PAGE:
I had graduated high school at 16, waiting just over a month to turn 17, get my mom’s signature and enlist in the Army. I was a legal specialist and court reporter in the Judge Advocate General’s Corps for five years. After separating from the military, I moved to the Chicago area and earned my bachelor’s degree on a full academic scholarship. I earned a scholarship to Western Michigan University Thomas M. Cooley Law School and returned to my home state of Michigan to get my juris doctorate. I had a pretty normal, unremarkable life until my son died at 9½, followed three days later by my grandmother. I was divorced and suddenly inconsolable. I drank until I blacked out for months, moving to California with my best friend from the Army before final law school grades even posted. I ran away from the pain, and when it caught up with me, I numbed it even more with methamphetamine. I was so vulnerable to addiction at that point that the use became daily within a month.

I endured a horrible depression but was able to return to Michigan in a few years. After that, Xanax became necessary for the rocky comedowns. I had no self-worth. I was never suicidal but horribly self-destructive. I would have died of an accidental overdose if I had not been picked up in Florida by the FBI and U.S. Marshals on Sept. 24, 1999. My clean date.

I got sworn in to the practice on Oct. 16, 2018, in Indianapolis. Frank and Jill from JLAP were there and met my family and best friend. It was the most amazing feeling. While everyone else complied with the request to hold applause until the end, my sister could not contain her enthusiasm when I was called to state my name. This memory will always bring a smile to my face. I try to use it to replace the one of her sobbing as the Marshals refused her request to hug me when I was sentenced to 235 months in federal prison.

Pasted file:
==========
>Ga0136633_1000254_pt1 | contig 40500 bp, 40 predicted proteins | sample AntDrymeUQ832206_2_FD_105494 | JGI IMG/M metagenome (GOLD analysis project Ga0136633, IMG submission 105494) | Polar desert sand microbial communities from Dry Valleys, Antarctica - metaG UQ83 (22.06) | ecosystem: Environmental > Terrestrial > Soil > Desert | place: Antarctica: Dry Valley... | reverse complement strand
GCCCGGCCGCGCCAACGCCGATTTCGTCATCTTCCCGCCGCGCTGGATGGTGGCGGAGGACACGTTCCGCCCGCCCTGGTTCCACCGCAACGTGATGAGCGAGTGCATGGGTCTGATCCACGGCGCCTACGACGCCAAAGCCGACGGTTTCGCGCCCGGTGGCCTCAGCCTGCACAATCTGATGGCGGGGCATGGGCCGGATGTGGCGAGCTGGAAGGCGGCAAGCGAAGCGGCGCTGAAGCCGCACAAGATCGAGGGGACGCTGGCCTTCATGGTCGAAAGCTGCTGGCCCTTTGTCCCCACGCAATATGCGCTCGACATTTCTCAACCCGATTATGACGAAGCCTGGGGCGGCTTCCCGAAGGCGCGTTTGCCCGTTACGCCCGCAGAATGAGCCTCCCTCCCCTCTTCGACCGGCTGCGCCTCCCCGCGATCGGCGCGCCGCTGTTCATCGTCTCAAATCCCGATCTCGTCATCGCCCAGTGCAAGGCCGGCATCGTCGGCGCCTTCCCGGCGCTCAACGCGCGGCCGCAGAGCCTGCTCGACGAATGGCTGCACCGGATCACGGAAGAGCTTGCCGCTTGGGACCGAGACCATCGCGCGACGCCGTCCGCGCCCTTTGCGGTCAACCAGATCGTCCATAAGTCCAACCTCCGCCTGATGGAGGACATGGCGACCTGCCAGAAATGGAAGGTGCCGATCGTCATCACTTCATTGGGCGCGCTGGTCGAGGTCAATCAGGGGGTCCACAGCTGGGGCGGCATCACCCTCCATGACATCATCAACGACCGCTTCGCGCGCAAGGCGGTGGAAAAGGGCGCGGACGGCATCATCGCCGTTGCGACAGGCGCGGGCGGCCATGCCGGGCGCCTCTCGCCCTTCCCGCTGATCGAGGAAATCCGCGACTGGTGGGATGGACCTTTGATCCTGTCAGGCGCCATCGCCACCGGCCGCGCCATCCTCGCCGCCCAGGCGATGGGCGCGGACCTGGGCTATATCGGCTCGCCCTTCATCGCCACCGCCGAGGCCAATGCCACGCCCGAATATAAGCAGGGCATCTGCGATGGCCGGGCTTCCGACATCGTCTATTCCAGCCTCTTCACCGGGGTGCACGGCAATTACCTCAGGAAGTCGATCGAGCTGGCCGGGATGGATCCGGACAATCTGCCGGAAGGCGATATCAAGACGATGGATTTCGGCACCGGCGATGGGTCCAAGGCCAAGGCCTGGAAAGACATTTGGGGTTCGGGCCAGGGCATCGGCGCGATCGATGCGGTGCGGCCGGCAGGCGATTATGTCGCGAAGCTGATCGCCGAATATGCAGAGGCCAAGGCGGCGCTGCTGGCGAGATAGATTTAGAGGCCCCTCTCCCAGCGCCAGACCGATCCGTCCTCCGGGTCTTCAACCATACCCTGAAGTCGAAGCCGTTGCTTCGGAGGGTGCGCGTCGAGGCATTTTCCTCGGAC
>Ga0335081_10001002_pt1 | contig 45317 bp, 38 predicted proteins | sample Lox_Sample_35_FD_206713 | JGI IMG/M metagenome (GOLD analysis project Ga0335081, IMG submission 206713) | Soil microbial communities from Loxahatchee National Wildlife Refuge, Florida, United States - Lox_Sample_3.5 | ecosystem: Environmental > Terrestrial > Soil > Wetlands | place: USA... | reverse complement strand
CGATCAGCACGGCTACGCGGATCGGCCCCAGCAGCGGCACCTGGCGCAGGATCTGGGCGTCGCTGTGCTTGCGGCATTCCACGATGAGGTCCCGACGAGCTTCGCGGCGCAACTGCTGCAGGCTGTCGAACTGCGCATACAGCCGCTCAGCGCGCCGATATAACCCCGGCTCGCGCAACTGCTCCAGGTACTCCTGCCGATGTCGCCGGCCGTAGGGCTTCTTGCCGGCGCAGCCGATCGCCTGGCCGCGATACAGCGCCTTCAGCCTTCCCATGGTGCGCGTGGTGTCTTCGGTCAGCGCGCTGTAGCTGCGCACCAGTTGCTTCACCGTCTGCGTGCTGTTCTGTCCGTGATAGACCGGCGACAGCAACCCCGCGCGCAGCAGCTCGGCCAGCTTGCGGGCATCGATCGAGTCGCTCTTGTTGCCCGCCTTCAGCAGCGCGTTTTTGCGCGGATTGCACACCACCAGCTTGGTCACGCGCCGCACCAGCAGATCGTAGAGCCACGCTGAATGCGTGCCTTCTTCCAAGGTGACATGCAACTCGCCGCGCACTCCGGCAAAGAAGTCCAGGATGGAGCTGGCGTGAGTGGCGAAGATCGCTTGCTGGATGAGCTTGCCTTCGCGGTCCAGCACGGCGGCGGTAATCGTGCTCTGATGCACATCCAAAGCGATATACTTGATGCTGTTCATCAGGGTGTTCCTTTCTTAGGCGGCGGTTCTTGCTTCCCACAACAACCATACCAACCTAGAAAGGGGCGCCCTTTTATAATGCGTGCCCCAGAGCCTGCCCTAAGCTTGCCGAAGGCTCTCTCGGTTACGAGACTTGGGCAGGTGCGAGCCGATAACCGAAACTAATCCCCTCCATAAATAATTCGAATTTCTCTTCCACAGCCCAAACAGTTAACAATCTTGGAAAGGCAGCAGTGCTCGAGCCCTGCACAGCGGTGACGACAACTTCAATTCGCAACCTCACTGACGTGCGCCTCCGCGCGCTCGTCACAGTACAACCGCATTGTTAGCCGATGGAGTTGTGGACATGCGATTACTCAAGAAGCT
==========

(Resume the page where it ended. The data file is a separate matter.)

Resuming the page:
My admission was conditional at first. I was required to submit to random drug/alcohol testing, attend monthly meetings, submit quarterly reports, have a JLAP monitor and meet with her regularly. The conditional period ended in October 2021. I still attend the meetings, in addition to twice monthly JLAP recovery meetings for attorneys, facilitated by Eric. And now I am a JLAP monitor to others.

I quickly became an Allen County public defender and delivered the keynote address at the Indiana Public Defender Council Annual Update in June 2019. Jill, my case manager from JLAP, was not only there, but she also worked my PowerPoint presentation for me. Around this time, Jill and I jointly presented at the JLAP Annual Retreat on 12-step recovery for nonaddicts. I was able to attend the Women’s Bench Bar Retreat in 2019 on scholarship and was thrilled to see Loretta from JLAP at the 2020 retreat in Napa.

JLAP is now like family to me. They have seen me through the loss of both parents since my release from prison. They have encouraged me through career transitions, helped me through my admission to the Michigan bar (with Terry introducing me to the Michigan Lawyers & Judges Assistance Program director for assistance in that process), cheered me on as I became the LaGrange County Drug Court coordinator and recommended me for the spot I was recently awarded in the Indiana State Bar Association’s 2023 Leadership Development Academy.

I do not waste time lamenting my incarceration. Rather, I marvel at how the entirety of my addiction and prison time inform my practice and shape the ways in which I can serve my clients, peers and the recovery community. I never dreamed I would enjoy the successful law practice and restored relationships that I do today. I cannot imagine having undergone any part of this process without the support of JLAP. My ongoing relationship with them is a constant blessing to me and helps to keep me grounded. These are my people.•


Lisa Hanna is an attorney in northeast Indiana and Michigan. She is an associate at Ernsberger & Helmer P.C. and the LaGrange County Drug Court coordinator. Opinions expressed are those of the author.